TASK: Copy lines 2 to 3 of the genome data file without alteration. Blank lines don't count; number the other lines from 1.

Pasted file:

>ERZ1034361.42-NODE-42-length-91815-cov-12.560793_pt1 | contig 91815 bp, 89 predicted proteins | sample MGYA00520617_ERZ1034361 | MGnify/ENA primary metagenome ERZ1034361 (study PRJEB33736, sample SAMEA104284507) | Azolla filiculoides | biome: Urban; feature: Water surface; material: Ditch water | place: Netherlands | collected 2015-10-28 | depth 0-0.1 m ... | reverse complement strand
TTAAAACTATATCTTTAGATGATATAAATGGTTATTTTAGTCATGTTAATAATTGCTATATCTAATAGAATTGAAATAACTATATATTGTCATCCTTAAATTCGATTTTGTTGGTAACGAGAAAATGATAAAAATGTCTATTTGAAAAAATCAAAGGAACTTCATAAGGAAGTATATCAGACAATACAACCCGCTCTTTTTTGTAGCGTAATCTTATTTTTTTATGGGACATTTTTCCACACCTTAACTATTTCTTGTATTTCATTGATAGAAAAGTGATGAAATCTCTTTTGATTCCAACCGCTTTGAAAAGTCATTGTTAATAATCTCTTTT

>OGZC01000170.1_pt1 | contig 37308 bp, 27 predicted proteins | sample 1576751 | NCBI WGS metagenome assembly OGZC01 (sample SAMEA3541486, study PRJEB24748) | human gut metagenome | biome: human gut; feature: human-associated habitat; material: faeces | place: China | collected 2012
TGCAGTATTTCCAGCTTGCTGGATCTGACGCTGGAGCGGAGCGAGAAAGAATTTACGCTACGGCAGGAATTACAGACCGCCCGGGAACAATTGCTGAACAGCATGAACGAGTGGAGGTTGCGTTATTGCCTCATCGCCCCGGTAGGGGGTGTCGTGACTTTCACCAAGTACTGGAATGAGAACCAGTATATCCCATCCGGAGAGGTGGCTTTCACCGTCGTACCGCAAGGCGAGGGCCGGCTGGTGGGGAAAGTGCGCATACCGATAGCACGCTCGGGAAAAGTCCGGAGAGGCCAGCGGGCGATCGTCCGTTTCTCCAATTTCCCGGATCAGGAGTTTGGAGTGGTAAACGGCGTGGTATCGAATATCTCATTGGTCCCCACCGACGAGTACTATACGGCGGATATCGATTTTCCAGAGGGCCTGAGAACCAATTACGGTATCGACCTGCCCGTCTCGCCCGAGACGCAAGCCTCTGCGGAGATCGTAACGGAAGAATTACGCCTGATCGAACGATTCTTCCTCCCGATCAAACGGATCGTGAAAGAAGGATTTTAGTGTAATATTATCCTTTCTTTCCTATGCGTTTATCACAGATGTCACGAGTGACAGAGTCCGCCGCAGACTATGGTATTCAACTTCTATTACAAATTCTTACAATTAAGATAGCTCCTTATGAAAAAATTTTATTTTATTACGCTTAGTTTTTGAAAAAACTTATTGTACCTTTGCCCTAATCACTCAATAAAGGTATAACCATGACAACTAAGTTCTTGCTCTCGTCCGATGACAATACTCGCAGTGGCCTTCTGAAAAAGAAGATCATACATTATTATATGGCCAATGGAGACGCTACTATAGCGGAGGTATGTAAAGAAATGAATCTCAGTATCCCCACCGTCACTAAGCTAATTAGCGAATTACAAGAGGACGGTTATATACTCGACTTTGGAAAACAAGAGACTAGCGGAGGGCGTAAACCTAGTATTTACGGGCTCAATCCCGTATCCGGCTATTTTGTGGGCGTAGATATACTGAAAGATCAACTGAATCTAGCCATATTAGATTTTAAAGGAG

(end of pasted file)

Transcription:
TTAAAACTATATCTTTAGATGATATAAATGGTTATTTTAGTCATGTTAATAATTGCTATATCTAATAGAATTGAAATAACTATATATTGTCATCCTTAAATTCGATTTTGTTGGTAACGAGAAAATGATAAAAATGTCTATTTGAAAAAATCAAAGGAACTTCATAAGGAAGTATATCAGACAATACAACCCGCTCTTTTTTGTAGCGTAATCTTATTTTTTTATGGGACATTTTTCCACACCTTAACTATTTCTTGTATTTCATTGATAGAAAAGTGATGAAATCTCTTTTGATTCCAACCGCTTTGAAAAGTCATTGTTAATAATCTCTTTT

>OGZC01000170.1_pt1 | contig 37308 bp, 27 predicted proteins | sample 1576751 | NCBI WGS metagenome assembly OGZC01 (sample SAMEA3541486, study PRJEB24748) | human gut metagenome | biome: human gut; feature: human-associated habitat; material: faeces | place: China | collected 2012